Robbie Peime has achieved a mind-boggling amount since a head-on collision at the age of 17 left him a complete paraplegic.
He tells Yahoo Lifestyle that it was his carefree, ‘thrill-seeking’ attitude that led to his life-changing accident which saw his car collide with another at a combined speed of 180km per hour.
“I was described by the medical professionals as a ‘broken man,’” he says.
“I was in an induced coma for two weeks and spent the better part of a year in hospital.”
When he finally made it home, Robbie’s future looked pretty bleak. He was 18 and required assistance to shower, get in and out of bed and even use the bathroom which understandably took a toll on his physical and mental health.
“I struggled with depression and obesity, isolating myself from the outside world due to a lack of confidence and embarrassment,” he reveals.
It was through exercise and fitness that Robbie slowly but surely regained his self-esteem and independence until he was no longer ashamed of the person he was looking at in the mirror.
“This new outlook on life has driven me to want to continue to push myself out of my comfort zone that restricted me for so long,” he says.
A decade on from the accident, Robbie is a personal trainer, motivational speaker and somewhat of a mentor to younger people living with disabilities.
He’s extremely fit and active, regularly competing in triathlons and, as of 2018, can now proudly call himself an Ironman.
Ever the thrill-seeker, Robbie gets the adrenaline pumping by skiing and wakeboarding using specially adapted seated equipment.
The ‘hardest part of someone’s day’
Even though he’s overcome countless challenges, Robbie tells Yahoo Lifestyle that he and other differently-abled people still face hurdles in their day-to-day lives that able-bodied people rarely come across.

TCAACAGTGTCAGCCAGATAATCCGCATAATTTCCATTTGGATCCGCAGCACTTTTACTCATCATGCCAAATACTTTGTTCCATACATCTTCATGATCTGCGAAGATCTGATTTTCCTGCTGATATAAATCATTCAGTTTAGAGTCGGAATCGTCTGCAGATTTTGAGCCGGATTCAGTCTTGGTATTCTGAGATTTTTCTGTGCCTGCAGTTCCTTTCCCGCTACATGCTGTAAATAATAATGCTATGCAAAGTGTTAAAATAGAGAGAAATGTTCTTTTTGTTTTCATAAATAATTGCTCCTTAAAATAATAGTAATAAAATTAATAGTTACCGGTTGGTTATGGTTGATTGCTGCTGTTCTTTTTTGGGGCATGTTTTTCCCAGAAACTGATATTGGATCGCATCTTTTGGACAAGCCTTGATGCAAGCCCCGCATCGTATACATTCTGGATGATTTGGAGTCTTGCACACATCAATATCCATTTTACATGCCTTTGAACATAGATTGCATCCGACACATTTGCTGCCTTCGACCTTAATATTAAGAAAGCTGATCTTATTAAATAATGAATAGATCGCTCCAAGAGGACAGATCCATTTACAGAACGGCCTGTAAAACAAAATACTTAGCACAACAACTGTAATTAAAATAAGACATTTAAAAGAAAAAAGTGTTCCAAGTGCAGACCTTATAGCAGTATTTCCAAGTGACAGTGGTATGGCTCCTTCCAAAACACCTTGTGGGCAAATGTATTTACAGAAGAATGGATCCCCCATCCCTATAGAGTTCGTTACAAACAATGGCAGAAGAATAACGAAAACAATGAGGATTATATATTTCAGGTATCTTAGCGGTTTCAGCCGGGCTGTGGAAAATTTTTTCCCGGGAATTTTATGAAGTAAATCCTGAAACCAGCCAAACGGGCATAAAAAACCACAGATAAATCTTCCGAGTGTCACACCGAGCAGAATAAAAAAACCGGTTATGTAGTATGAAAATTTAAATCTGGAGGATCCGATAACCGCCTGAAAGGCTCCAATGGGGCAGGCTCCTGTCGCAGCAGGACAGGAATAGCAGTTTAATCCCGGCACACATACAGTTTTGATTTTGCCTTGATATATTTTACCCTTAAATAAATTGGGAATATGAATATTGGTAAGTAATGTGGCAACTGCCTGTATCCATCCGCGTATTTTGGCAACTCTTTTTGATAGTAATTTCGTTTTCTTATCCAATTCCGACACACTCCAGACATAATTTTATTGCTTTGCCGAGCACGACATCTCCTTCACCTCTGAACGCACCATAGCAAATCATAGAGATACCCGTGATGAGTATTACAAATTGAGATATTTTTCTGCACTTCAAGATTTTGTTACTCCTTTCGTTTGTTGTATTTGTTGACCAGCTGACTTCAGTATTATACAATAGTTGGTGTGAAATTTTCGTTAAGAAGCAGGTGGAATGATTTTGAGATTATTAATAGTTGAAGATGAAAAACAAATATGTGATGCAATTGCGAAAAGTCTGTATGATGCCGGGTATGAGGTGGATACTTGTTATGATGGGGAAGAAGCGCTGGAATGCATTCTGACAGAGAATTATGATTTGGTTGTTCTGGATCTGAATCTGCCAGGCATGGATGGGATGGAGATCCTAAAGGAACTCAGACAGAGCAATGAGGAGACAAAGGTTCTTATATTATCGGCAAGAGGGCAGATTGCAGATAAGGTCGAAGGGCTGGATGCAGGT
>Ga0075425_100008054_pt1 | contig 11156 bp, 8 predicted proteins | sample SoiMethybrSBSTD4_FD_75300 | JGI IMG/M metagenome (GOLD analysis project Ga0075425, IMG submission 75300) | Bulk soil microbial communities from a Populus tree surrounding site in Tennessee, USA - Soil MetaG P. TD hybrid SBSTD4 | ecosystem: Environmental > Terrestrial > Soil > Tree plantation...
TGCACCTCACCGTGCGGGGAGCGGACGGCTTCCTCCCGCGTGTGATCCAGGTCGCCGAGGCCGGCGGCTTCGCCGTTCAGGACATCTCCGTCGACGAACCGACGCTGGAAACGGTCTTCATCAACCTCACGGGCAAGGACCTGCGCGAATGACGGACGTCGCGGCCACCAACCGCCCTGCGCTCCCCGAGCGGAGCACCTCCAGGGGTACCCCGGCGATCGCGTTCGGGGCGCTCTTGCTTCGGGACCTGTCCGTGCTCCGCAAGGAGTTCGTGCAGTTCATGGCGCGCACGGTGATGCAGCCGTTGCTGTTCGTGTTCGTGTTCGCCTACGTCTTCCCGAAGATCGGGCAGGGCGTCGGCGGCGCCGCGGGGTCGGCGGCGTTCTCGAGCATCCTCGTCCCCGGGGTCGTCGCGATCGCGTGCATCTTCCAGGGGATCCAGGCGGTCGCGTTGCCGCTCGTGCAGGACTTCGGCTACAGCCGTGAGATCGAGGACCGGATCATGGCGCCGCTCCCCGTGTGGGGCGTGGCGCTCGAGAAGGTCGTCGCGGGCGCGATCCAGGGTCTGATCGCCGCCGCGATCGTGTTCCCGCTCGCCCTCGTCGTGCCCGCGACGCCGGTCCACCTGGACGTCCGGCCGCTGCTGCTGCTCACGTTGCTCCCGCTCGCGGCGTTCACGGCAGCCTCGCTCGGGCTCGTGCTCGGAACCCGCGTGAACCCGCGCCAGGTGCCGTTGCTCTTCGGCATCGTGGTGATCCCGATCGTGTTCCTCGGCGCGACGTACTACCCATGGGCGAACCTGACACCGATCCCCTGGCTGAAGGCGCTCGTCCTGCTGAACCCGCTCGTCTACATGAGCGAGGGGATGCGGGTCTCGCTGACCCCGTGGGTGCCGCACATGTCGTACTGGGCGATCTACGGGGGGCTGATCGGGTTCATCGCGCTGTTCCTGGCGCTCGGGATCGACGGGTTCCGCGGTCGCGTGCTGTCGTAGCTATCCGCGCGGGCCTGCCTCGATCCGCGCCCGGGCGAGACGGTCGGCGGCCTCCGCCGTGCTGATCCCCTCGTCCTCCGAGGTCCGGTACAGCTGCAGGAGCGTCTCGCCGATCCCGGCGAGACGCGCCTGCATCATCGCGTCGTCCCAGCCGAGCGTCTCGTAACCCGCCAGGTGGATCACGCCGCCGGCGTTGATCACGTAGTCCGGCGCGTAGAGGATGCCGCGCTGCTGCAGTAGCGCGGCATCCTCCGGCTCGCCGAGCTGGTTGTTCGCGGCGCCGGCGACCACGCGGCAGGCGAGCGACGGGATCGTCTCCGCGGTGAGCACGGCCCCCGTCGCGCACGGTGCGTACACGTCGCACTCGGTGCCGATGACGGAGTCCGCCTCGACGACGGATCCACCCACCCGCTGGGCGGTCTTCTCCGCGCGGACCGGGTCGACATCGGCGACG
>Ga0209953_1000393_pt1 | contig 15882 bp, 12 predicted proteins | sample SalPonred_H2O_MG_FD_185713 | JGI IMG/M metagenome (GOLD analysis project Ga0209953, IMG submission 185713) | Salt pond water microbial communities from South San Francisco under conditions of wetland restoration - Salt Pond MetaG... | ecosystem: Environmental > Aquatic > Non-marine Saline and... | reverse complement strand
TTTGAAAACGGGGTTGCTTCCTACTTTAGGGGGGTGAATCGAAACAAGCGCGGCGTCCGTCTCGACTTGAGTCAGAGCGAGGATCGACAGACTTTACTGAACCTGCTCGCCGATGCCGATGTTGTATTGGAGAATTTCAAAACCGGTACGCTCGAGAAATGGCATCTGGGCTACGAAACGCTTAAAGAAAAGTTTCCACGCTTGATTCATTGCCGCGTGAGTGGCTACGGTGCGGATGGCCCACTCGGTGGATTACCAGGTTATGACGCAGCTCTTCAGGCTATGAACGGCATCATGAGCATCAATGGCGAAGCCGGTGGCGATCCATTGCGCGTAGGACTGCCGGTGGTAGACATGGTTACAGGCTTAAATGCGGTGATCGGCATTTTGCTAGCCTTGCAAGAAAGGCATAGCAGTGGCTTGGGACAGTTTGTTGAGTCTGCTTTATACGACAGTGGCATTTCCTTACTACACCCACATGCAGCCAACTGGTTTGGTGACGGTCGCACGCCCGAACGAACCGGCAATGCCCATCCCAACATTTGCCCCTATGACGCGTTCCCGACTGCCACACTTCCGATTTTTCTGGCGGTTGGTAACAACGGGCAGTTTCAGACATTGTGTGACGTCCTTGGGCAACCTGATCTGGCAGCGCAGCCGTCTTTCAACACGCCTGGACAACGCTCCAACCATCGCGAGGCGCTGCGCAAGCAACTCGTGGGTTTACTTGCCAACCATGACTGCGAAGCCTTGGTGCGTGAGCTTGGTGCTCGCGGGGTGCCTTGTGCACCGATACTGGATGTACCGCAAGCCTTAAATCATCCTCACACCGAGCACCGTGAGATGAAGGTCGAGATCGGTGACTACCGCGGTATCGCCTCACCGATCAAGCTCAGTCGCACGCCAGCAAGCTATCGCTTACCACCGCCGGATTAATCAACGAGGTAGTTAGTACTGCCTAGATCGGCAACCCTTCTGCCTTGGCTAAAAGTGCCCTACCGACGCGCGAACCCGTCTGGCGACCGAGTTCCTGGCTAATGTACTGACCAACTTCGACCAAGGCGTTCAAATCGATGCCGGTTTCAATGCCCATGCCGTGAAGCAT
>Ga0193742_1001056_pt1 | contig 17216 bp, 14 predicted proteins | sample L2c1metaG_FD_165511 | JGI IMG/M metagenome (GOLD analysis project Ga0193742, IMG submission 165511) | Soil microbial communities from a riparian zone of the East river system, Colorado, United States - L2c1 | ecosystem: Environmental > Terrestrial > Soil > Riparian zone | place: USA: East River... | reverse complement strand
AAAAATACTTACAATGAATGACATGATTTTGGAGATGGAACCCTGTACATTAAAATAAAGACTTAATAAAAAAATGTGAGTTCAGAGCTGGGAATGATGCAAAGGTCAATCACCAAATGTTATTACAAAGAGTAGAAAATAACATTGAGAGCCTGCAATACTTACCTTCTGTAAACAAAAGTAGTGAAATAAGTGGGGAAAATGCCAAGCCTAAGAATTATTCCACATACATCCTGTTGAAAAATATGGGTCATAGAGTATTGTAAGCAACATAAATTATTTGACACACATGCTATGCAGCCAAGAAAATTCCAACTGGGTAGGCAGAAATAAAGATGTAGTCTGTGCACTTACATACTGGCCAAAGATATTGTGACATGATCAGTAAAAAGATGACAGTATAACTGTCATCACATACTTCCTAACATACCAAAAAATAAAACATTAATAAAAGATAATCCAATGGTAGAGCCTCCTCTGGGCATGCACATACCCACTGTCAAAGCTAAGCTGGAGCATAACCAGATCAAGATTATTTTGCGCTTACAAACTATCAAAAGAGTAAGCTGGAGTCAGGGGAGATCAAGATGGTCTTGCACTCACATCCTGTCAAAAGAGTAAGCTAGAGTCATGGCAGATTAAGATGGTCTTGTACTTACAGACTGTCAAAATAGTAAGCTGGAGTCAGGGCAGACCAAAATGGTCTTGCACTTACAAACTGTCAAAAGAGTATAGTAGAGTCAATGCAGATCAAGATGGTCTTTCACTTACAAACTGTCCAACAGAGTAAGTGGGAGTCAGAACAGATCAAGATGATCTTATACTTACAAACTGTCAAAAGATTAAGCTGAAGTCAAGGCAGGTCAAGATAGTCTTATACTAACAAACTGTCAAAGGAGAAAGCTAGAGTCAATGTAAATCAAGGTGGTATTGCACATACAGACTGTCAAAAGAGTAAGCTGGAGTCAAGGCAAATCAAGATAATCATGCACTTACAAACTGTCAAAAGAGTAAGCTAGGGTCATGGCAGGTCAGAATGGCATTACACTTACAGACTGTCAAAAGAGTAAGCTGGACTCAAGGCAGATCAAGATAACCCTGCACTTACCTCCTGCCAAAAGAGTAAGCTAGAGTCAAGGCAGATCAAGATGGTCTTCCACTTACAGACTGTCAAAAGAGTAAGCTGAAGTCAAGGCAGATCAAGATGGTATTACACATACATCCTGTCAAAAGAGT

“Something as simple as getting dressed in the morning can be the hardest part of someone’s day,” he explains.
“I think people take for granted how much they can do with ease, including myself.”
A new Australian online shop, EveryHuman, is helping to provide solutions to these types of obstacles by offering a range of ‘adaptive clothing’ that’s tailored to the wearer’s different needs and abilities.
Whether that’s shirts with magnetic closures instead of buttons, shoes with zippers that can be zipped one-handed or pants that are suitable for people who use wheelchairs, EveryHuman aims to cater to people who might not be able to find what they need in mainstream shops.
“I think for many people with disabilities one of the biggest challenges is getting or regaining their independence, even if it’s just something as small as putting on your own shoes and EveryHuman helps people achieve this,” Robbie says.
Robbie became an ambassador for the site after founder Matthew Skerritt reached out to him through social media and has even modelled some of the pieces — something which he’d love to do again.
He wants to see large, mainstream clothing brands begin to embrace adaptable fashion just as US giant Tommy Hilfiger did recently.
For now, Robbie is content with how far he’s come since his catastrophic crash.
“I think for me, I am most proud of where I am today compared to where I was when I had my accident.
“My biggest achievement is being comfortable in my own skin again and having the confidence to try new things, which has led me to the happy life I’m living today.”